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DOWNTOWN : Hotel for Homeless Is Unsafe, City Says

June 27, 1993|IRIS YOKOI

A nonprofit corporation formed to help house the homeless faces 27 criminal charges of slum conditions at its 67-room residence hotel.

Dondald Joseph Nall, 54, and his company, Peace House Inc., are accused of failing to obey the city's repeated orders to repair hazards at the Beverly Hotel, 1330 S. Olive St. Nall is scheduled to answer to the charges of fire, health, and building and safety code violations on July 22 in Municipal Court.

City Slum Housing Task Force investigators reportedly found broken fire escapes, fire doors and smoke detectors; exposed electrical wires and other dangerous wiring, and accumulations of trash throughout the four-story building in March and April.

But Nall, a Los Angeles resident, said the charges are unfair because he just took over ownership of the building in March. The previous owner, Martin Edwards, was convicted twice for criminal slum conditions at the Beverly and quit-claimed the hotel to Peace House in February, city prosecutors said.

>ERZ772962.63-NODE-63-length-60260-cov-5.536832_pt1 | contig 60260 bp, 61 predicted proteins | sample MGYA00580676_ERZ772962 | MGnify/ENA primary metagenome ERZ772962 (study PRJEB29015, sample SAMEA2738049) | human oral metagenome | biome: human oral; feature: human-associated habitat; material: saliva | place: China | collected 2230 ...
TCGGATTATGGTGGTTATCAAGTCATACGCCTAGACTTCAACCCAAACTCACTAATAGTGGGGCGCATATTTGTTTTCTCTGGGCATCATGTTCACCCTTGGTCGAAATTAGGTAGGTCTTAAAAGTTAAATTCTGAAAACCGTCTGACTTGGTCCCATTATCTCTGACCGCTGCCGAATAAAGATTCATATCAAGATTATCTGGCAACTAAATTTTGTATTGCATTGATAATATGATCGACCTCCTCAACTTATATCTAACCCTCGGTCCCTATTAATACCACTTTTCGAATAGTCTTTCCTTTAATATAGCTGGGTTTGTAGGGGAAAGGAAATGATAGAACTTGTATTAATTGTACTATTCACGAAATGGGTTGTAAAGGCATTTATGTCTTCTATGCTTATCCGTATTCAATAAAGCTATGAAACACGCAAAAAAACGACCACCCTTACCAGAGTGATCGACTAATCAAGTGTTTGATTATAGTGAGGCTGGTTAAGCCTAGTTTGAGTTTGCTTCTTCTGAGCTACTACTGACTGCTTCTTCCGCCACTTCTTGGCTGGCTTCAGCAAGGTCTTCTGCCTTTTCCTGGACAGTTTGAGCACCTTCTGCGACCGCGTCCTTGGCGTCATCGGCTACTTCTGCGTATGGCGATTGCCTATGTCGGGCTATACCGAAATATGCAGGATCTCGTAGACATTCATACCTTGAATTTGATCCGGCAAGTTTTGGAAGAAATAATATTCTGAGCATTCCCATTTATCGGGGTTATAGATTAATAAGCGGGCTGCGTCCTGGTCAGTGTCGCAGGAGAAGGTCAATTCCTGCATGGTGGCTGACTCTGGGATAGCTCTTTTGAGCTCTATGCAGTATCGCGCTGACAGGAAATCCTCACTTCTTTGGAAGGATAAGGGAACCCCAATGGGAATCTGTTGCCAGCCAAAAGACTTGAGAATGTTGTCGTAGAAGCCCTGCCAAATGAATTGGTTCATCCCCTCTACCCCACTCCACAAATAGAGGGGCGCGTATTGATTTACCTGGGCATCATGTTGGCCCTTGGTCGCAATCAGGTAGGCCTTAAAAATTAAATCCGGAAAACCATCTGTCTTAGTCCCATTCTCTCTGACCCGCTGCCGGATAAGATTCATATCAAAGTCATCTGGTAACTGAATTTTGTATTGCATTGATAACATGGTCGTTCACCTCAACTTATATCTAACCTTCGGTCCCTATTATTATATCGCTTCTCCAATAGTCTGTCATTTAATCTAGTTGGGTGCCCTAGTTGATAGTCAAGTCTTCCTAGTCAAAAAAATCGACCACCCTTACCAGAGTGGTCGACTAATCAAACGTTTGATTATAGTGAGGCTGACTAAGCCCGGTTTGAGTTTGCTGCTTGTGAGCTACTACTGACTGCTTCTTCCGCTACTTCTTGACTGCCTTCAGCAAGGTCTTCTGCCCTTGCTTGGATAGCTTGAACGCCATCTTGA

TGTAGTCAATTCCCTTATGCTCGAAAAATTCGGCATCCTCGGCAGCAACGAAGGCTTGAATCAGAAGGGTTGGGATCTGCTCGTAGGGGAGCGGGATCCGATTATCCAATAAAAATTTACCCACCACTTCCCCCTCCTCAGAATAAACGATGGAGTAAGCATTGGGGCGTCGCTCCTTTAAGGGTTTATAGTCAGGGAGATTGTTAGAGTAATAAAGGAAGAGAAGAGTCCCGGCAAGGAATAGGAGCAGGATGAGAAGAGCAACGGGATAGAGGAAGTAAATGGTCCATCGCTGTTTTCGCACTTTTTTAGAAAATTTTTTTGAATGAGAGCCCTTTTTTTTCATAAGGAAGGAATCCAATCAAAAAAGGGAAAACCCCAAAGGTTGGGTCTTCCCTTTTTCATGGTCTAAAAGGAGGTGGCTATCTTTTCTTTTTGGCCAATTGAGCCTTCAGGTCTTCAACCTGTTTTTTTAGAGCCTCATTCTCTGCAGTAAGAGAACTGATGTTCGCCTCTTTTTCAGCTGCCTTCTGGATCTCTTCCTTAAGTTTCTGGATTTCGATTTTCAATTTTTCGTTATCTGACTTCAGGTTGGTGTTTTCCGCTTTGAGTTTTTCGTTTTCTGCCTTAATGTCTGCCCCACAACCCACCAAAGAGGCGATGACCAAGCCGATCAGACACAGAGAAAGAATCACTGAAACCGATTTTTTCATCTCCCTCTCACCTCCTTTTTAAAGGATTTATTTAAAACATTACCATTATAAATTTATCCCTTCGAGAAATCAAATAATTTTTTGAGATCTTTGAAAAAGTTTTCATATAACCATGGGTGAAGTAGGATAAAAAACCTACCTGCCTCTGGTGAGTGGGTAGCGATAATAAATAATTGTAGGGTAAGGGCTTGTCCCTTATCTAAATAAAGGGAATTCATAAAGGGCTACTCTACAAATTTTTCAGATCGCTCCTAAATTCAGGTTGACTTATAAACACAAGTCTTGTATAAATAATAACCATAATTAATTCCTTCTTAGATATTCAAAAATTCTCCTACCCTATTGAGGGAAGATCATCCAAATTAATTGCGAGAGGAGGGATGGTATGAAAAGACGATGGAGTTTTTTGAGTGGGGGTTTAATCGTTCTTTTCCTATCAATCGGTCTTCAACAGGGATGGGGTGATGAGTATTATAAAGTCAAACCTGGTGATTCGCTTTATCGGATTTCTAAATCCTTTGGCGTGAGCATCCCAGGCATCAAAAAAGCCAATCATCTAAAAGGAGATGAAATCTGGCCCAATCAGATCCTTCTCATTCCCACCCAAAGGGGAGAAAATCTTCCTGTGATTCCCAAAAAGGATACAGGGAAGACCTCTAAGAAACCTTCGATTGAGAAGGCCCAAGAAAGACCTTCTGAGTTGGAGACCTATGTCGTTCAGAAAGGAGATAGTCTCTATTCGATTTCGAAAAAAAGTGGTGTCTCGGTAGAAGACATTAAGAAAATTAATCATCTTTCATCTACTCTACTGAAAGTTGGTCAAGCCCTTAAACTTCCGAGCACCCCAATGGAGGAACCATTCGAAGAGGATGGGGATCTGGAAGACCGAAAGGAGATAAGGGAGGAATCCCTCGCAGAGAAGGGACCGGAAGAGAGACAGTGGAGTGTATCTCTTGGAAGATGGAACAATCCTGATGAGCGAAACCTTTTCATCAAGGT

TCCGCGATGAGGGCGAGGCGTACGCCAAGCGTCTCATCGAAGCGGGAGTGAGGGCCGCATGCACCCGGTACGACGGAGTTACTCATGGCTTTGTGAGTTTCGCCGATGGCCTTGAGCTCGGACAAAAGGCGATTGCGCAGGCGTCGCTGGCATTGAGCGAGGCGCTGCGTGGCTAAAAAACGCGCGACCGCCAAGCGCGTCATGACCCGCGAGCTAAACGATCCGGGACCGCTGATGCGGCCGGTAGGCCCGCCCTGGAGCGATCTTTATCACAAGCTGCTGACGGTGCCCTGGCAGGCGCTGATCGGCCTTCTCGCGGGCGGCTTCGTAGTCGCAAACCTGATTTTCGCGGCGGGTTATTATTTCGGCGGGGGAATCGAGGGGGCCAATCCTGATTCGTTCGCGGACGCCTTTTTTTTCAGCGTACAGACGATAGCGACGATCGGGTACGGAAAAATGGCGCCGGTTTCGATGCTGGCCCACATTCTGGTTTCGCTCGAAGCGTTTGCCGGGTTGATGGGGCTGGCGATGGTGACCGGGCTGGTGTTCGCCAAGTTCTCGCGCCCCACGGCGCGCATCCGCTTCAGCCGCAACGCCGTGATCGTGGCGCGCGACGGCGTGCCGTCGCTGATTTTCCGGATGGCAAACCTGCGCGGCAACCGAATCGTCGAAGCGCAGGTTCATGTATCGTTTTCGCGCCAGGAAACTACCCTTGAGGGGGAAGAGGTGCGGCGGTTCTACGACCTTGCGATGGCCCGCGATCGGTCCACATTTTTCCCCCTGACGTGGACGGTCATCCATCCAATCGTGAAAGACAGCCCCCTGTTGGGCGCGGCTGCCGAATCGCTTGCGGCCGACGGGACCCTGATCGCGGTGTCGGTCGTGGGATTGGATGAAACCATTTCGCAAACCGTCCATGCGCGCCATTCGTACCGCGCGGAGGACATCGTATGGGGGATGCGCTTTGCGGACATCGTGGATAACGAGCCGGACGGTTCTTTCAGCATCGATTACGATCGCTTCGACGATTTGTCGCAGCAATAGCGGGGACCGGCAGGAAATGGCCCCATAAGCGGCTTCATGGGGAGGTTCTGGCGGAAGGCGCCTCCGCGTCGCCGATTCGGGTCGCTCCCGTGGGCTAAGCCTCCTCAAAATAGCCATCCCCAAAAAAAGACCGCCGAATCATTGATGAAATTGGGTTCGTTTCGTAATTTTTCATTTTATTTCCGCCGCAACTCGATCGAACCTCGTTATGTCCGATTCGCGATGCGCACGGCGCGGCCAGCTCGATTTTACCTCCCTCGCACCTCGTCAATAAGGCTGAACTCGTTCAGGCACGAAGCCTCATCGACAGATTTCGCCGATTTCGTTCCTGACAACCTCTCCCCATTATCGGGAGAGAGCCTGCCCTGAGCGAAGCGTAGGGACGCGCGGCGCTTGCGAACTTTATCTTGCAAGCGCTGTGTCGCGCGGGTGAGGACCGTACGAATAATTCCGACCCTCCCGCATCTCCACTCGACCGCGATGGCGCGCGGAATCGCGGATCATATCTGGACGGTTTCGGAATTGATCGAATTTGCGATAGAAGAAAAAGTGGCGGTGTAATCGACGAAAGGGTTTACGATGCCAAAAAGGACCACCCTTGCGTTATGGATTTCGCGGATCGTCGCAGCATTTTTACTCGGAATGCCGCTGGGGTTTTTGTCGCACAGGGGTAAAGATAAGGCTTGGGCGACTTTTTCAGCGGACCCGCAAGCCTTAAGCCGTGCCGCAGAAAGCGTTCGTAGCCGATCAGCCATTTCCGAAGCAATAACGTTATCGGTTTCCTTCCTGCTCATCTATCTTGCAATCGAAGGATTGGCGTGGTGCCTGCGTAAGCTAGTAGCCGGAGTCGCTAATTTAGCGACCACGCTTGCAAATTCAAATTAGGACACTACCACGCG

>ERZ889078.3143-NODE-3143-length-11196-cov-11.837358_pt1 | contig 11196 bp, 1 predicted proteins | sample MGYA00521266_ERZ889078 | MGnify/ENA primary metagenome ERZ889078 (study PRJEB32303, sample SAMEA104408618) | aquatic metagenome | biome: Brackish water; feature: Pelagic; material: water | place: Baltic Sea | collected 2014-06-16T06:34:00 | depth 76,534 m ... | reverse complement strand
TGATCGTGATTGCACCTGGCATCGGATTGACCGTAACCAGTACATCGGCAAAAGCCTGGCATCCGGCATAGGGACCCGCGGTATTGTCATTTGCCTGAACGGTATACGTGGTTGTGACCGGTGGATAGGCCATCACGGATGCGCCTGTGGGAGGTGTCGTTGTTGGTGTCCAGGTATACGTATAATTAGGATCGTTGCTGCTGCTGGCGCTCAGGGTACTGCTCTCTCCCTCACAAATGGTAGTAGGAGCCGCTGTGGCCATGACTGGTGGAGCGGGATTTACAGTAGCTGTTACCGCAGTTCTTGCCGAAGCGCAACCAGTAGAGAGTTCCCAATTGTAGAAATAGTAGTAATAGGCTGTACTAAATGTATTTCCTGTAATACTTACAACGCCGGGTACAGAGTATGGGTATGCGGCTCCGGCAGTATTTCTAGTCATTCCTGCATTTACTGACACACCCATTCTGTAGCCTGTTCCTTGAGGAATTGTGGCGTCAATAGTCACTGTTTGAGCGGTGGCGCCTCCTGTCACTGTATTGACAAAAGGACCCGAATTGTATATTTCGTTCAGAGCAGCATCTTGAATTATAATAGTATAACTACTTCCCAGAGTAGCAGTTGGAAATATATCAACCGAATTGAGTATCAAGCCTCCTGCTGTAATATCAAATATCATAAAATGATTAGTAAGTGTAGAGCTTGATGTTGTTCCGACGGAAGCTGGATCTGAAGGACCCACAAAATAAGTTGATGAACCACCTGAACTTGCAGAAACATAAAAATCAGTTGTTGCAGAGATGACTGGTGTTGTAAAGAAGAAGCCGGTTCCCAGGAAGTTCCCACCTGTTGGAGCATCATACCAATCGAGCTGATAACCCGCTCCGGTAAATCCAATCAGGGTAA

Nall said the city has not given him enough time to repair them.

Nall said he and some residents of the hotel, which houses people who were previously homeless, have begun some of the repairs and recently applied for a loan to complete the work. But money is tight, and the situation was not helped when an individual hired to fix the roof "ran off with the money," Nall said.

"They are coming by and harassing us," Nall said of the city inspectors. "How in the heck do they expect us to fix something in three months that the previous owner didn't get done in 10 years?"

But Deputy City Atty. Michael Wilkinson said Nall was given ample notice and that he cannot use his nonprofit status as an excuse: "The tenants deserve the same kind of protection, no matter who owns the building."

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